In the residence halls…
In the residence hall environment, we interact daily with a wide variety of people. Statistics have shown that at least 10% of the general population consider themselves to be lesbian or gay, and many more consider themselves to be bisexual. It is very likely that you will meet individuals who are gay, lesbian, bisexual, transgender, or queer (LGBTQ) during your time at college.
Why do they flaunt their sexuality?
What people do in their bedrooms is their own business, but I saw two guys walking across campus holding hands. One of the worst forms of oppression for a human being is to be denied emotional expression. Curiously, it is called “expressing love” when heterosexuals hold hands, but “flaunting” when gays and lesbians express love. How would heterosexuals react if they could not hold hands, kiss, dance together, go to romantic dinners, or be married? Gays and lesbians who are open with their affection are not trying to shock others, but are just doing what is natural to them and others.
What should I do if a friend tells me that he or she is gay? What does that say about me?
Most LGBTQ people who “come out” would like the same sincere acceptance and encourage you might want when you tell a friend something special about yourself. Because of many people’s “homophobic” attitude (fear and derision of same sex relationships), many LGBTQ people are afraid of rejection from their friends. You might first honestly ask yourself how you feel about this news and then discuss it as a caring friend.
Some people who find out a close friend is LGBTQ wonder “What does that mean about me?” This is a natural reaction. What it probably means is that your friend trusts you very much. However, liking someone gay does not make you gay any more than liking someone smart makes you smart.
If my roommate “comes out” to me, does that mean that he or she thinks that I’m gay too? Is it a proposition for sex?
There is a big difference between “coming out” and “coming on.” As discussed above, most gay people who come out want to be accepted, not hassled. Sometimes a gay person might “come on” to you, tell you they are attracted to you, or want an intimate relationship with you. You can handle it in the same manner that you would handle a heterosexual approach. Gay love is as serious and legitimate as heterosexual love. Again, you should discuss it with your friend.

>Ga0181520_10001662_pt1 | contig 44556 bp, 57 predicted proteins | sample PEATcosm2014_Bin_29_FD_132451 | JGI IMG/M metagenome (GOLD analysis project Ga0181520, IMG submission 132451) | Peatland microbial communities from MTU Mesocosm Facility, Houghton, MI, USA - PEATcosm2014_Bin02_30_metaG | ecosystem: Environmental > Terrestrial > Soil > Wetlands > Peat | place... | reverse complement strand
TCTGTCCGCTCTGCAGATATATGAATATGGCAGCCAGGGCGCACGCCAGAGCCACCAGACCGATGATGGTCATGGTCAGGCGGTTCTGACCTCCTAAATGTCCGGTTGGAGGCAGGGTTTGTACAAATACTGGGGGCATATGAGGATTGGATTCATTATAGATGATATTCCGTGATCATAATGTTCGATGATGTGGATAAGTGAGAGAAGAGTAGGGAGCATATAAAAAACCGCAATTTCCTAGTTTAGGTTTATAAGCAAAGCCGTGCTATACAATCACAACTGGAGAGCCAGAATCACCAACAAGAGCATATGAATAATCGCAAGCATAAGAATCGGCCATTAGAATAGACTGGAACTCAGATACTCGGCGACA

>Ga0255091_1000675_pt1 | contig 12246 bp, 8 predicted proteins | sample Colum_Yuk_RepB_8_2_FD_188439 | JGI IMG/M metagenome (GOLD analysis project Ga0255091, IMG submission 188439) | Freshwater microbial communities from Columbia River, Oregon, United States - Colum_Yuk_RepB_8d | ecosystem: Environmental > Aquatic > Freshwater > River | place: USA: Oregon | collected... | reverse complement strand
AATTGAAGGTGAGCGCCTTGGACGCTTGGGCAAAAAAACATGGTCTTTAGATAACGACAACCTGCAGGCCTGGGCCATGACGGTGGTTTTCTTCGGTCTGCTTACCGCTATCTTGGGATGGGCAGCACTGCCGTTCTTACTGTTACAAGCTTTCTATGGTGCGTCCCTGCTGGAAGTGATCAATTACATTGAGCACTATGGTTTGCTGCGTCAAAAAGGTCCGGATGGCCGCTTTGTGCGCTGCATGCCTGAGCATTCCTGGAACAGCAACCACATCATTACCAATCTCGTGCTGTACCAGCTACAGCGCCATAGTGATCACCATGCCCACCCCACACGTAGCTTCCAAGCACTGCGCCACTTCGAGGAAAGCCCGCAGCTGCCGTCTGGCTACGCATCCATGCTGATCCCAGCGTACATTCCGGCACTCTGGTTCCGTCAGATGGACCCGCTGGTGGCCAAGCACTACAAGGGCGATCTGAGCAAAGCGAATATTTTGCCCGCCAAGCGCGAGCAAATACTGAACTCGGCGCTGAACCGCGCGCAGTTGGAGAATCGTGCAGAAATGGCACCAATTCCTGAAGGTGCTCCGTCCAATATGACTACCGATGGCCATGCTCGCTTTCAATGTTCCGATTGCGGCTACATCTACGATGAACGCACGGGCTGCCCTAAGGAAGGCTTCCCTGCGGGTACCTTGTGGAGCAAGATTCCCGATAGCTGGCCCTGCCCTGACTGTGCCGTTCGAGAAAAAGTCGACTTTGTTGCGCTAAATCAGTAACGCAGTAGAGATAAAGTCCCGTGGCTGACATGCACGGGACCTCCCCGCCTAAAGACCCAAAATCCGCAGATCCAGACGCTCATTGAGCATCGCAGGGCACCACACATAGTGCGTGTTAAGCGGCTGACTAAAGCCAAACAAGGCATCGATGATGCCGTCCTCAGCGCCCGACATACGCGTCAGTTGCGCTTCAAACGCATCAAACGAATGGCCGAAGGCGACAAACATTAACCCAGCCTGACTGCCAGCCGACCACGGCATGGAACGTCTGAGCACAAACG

If I accept my LGBTQ roommate, will he or she bring in lots of LGBTQ friends and push me out?
A formerly taboo subject will be out in the open. You may feel uncomfortable from a lack of experience dealing with gay people who are not “closeted.” The LGBTQ friends should respect non-LGBTQ people just as LGBTQ people expect to be respected. Visits by LGBTQ folks are a good opportunity to learn about this large and diverse segment of the population. However, be cautions about presuming that all of your roommate’s friends are LGBTQ. Their best friends may be straight.
Won’t my friends or parents think I’m gay if I have a gay roommate or friend or defend equal rights for gay people?
Defending equal rights for gays is often a courageous stance to take. Some people may conclude that such a person has a vested interest to do so. It is up to you whether you feel that the people you are defending are wroth the risk of occasional accusations or assumptions by others. Remember that a word from heterosexual friends and allies in defense of support of gay rights can go a long way to help change people’s minds.
Now that I know my roommate is gay, I don’t feel comfortable about nudity, dressing, showering, etc.
More than likely, you have been living together long enough to trust each other. There is no reason for the trust to diminish now. Your roommate has been gay or lesbian all along. Bear in mind that gays are not always comfortable with non-gays either. Gay people, just like straight people, are attracted to certain types of folks. Most gays and lesbians are not sexually interested in heterosexuals, just as the reverse it true.